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Robinson v. State

Court of Criminal Appeals of Tennessee, Jackson

September 16, 2014


Assigned on Briefs May 6, 2014

Appeal from the Criminal Court for Shelby County No. 01-13118 Paula Skahan, Judge

James E. Thomas, Memphis, Tennessee (on appeal); and James Arnold, Germantown, Tennessee (at hearing), for the appellant, Tyree Robinson.

Robert E. Cooper, Jr., Attorney General and Reporter; David H. Findley, Senior Counsel; Amy P. Weirich, District Attorney General; and Jennifer Morris, Assistant District Attorney General, for the appellee, State of Tennessee.

Alan E. Glenn, J., delivered the opinion of the Court, in which Joseph M. Tipton, P.J., and Camille R. McMullen, J., joined.




This court's opinion on the petitioner's second direct appeal provides the following summary of the evidence introduced at his trial:

This case arises out of the April 2001 murder of the victim, O'Neil Cornish, for which the [petitioner] was indicted and convicted of first degree premeditated murder, felony murder, and especially aggravated robbery. On direct appeal, this court reversed the judgments of the trial court and remanded for a new trial, concluding that the trial court erred in failing to instruct the jury, in response to its question, that accomplices cannot corroborate each other. State v. Robinson, 239 S.W.3d 211 (Tenn. Crim. App. 2006). The second trial was conducted from January 28 to February 1, 2008.

State's Proof

Sergeant Eric Freeman with the Memphis Police Department testified that he was working as a crime scene officer on April 10, 2001 and responded to a "D O A unknown" call near Shepherds Tree Street and Kilarney Avenue. The scene was a dead-end street that had been cleared for development, but was being used as a dumping ground. At the scene, he found a young black male with a gunshot wound lying in the street and a large amount of blood around the body. He also found several .380 shell casings, a bullet fragment, loose tobacco, a cigar tip, blood-stained tissue paper, a sales receipt, a troweling or cutting wheel, and a Waffle House identification card with the name Jennifer. Sergeant Freeman noted that the victim had twenty-five dollars in his sock.
Percy Alexander, retired battalion chief with the Memphis Fire Department, testified that he was driving around searching for his lost dog on the morning of April 10, 2001, in the area of Shepherds Tree Street and Kilarney Avenue. As he looked into a cove, Alexander saw the motionless victim lying on the ground, got out of his car, and approached the victim. He saw a stream of blood and noticed that the victim had a wound to his head and was deceased. Alexander returned to his car, called 911, and waited for the police to arrive.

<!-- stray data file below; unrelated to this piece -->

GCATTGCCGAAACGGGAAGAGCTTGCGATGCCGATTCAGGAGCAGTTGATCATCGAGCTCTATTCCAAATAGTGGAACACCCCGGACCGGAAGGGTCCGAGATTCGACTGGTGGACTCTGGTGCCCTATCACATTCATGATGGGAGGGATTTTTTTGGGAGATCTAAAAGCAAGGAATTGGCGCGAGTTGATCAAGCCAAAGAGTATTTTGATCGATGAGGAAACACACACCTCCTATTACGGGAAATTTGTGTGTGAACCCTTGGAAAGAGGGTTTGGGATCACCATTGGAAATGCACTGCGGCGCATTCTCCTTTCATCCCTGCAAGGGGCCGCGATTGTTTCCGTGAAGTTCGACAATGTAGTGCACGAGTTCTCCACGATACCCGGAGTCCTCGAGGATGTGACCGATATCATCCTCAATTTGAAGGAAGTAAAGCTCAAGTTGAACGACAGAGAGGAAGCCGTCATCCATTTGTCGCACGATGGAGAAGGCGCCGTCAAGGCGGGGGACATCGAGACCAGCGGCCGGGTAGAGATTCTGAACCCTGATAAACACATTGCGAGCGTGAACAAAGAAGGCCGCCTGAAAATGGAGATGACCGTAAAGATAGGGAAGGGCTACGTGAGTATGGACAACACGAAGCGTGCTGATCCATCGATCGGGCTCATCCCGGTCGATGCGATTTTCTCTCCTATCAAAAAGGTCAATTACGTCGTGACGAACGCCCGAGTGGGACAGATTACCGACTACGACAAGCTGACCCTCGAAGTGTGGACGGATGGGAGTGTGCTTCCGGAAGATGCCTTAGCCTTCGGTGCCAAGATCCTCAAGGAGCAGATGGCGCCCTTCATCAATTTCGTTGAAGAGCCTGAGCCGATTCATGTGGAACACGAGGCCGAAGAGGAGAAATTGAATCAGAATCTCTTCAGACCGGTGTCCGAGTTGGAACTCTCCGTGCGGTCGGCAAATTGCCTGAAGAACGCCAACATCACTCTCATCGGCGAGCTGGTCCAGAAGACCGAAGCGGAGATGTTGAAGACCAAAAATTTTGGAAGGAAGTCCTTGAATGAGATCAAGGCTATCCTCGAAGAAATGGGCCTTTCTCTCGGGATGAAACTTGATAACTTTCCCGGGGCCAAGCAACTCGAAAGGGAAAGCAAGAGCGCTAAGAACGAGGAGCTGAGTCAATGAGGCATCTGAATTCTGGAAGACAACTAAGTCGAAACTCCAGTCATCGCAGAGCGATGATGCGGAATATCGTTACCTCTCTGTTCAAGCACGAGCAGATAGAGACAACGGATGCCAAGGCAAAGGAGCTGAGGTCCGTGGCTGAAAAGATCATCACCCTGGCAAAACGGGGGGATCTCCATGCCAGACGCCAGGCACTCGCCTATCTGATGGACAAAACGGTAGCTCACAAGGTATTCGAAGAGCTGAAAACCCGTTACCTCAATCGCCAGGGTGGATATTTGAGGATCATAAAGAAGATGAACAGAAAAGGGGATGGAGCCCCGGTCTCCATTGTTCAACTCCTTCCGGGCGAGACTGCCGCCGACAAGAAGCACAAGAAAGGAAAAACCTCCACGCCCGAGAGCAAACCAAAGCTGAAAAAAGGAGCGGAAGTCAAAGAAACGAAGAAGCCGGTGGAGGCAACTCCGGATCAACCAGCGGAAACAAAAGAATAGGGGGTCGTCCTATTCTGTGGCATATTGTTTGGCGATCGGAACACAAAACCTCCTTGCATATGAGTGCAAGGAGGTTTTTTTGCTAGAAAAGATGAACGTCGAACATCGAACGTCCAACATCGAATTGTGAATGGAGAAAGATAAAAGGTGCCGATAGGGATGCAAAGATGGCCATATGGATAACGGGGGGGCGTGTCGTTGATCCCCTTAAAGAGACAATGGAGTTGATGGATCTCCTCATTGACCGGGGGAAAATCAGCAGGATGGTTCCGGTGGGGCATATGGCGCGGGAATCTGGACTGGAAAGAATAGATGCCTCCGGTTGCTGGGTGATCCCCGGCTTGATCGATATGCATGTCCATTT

Seku Teamer, the best friend of the victim, testified that he and the victim were at Wing City, a nightclub, in the early morning hours of April 10, 2001, when the victim received a phone call. The voice on the phone appeared to be that of a male. The two left the nightclub approximately fifteen minutes after the victim received the phone call. The victim dropped Teamer off at the home they shared, saying he was going to the Loft Apartments "to have intercourse with Takisha Brown and he was going to join in with [the petitioner]." The victim then drove away in his Blazer with relatively new, flashy rims.
Ilyas Morris, also known as "Big E, " testified that in April 2001 he lived with the [petitioner], Cortney Perry, [1] Takisha Brown, Terrance Scott, and Willie Rosser at the Loft Apartments. On April 10, 2001, Morris was trying to sleep downstairs in the apartment when he heard the [petitioner], Brown, and Perry talking upstairs, but he could not recall the nature of their conversation. He then heard the three leave the apartment.
Morris said that he subsequently was awakened by Mieko Saulsberry, one of the [petitioner]'s friends, who wanted Morris to go with him to meet the [petitioner] at Club on the Green, another apartment complex. The two drove Morris' van to Club on the Green, but the [petitioner] was not there so they waited. As they were getting ready to leave, a green truck with custom rims pulled in flashing its lights. Morris saw that the [petitioner] was driving the truck and that Brown and Perry were with him. Morris had never seen the truck before and knew it did not belong to the [petitioner]. Everyone got out of the truck, and the [petitioner] removed all of his clothes except his underwear. Morris looked inside the truck and saw "[a] lot" of blood on the driver's seat. He also saw a VCR on the passenger's side, which he took and put in his van.